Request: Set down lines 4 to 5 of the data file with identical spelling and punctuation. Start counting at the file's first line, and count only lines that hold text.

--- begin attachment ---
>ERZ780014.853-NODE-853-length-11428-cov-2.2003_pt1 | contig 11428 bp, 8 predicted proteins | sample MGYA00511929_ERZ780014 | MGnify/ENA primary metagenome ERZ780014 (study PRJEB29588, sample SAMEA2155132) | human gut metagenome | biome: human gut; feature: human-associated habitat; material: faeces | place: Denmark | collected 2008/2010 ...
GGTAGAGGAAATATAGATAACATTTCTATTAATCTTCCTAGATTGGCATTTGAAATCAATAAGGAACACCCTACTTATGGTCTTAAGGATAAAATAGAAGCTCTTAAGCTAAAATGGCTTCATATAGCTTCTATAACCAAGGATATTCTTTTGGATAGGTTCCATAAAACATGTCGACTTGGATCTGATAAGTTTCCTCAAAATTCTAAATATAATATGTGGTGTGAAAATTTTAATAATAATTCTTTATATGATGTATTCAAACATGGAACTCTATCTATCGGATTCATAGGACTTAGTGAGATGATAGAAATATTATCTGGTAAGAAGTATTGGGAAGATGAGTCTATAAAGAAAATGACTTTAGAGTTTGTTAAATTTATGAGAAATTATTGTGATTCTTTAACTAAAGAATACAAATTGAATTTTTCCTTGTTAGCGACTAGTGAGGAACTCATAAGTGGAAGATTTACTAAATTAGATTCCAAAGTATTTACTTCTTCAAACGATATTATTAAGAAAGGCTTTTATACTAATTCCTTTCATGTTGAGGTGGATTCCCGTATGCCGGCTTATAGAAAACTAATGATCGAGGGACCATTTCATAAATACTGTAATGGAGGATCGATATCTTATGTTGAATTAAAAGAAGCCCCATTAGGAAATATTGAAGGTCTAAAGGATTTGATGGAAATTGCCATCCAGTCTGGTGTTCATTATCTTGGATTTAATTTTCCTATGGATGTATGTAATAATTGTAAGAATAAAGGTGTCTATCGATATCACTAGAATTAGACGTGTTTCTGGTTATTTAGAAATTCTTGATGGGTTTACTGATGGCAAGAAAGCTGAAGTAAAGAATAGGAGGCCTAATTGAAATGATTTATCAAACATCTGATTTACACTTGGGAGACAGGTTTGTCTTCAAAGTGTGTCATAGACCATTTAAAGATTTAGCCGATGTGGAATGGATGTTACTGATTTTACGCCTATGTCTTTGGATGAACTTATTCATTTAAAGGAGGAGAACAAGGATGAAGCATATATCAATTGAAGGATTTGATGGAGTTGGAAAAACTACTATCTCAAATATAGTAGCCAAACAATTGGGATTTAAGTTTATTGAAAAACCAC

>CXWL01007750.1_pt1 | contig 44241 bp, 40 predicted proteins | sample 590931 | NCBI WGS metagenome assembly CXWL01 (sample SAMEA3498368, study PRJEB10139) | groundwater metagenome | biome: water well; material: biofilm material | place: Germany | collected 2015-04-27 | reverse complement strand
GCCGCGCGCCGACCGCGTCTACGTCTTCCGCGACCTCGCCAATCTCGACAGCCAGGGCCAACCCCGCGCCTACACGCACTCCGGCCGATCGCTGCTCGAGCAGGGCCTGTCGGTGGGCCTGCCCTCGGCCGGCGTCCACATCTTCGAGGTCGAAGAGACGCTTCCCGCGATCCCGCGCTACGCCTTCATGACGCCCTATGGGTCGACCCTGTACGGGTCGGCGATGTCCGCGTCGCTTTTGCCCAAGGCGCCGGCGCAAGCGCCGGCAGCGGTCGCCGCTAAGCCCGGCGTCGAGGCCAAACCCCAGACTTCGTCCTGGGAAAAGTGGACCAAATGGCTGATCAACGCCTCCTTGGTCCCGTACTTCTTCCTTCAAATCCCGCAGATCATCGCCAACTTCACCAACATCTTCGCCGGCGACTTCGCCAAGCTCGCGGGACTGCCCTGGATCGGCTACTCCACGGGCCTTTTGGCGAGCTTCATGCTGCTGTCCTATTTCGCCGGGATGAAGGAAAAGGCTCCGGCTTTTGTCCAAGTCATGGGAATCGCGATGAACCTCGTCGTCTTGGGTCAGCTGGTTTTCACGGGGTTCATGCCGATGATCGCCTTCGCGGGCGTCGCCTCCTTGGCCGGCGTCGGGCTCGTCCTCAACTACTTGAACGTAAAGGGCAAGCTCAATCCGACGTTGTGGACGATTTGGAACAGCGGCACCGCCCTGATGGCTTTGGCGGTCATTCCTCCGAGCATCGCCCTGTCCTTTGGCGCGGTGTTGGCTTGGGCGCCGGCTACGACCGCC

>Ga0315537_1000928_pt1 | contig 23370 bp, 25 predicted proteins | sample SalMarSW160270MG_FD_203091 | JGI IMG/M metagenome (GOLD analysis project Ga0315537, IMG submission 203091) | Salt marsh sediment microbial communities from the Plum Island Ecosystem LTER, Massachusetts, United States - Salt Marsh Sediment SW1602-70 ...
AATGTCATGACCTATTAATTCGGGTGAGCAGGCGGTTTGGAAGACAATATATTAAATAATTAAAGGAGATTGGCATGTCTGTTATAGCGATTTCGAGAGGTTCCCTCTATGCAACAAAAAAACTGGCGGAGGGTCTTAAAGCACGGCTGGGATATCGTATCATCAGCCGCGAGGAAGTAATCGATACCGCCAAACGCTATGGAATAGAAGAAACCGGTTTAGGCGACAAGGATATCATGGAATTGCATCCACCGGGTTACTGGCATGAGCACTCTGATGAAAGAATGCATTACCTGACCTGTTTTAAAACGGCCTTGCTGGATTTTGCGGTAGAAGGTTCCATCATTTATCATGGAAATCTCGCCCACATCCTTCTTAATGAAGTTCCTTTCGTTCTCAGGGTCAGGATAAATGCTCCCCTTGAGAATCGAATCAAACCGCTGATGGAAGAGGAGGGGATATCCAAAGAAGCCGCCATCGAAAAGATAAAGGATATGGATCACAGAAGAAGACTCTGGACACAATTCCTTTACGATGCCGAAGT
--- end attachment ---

GCCGCGCGCCGACCGCGTCTACGTCTTCCGCGACCTCGCCAATCTCGACAGCCAGGGCCAACCCCGCGCCTACACGCACTCCGGCCGATCGCTGCTCGAGCAGGGCCTGTCGGTGGGCCTGCCCTCGGCCGGCGTCCACATCTTCGAGGTCGAAGAGACGCTTCCCGCGATCCCGCGCTACGCCTTCATGACGCCCTATGGGTCGACCCTGTACGGGTCGGCGATGTCCGCGTCGCTTTTGCCCAAGGCGCCGGCGCAAGCGCCGGCAGCGGTCGCCGCTAAGCCCGGCGTCGAGGCCAAACCCCAGACTTCGTCCTGGGAAAAGTGGACCAAATGGCTGATCAACGCCTCCTTGGTCCCGTACTTCTTCCTTCAAATCCCGCAGATCATCGCCAACTTCACCAACATCTTCGCCGGCGACTTCGCCAAGCTCGCGGGACTGCCCTGGATCGGCTACTCCACGGGCCTTTTGGCGAGCTTCATGCTGCTGTCCTATTTCGCCGGGATGAAGGAAAAGGCTCCGGCTTTTGTCCAAGTCATGGGAATCGCGATGAACCTCGTCGTCTTGGGTCAGCTGGTTTTCACGGGGTTCATGCCGATGATCGCCTTCGCGGGCGTCGCCTCCTTGGCCGGCGTCGGGCTCGTCCTCAACTACTTGAACGTAAAGGGCAAGCTCAATCCGACGTTGTGGACGATTTGGAACAGCGGCACCGCCCTGATGGCTTTGGCGGTCATTCCTCCGAGCATCGCCCTGTCCTTTGGCGCGGTGTTGGCTTGGGCGCCGGCTACGACCGCC

>Ga0315537_1000928_pt1 | contig 23370 bp, 25 predicted proteins | sample SalMarSW160270MG_FD_203091 | JGI IMG/M metagenome (GOLD analysis project Ga0315537, IMG submission 203091) | Salt marsh sediment microbial communities from the Plum Island Ecosystem LTER, Massachusetts, United States - Salt Marsh Sediment SW1602-70 ...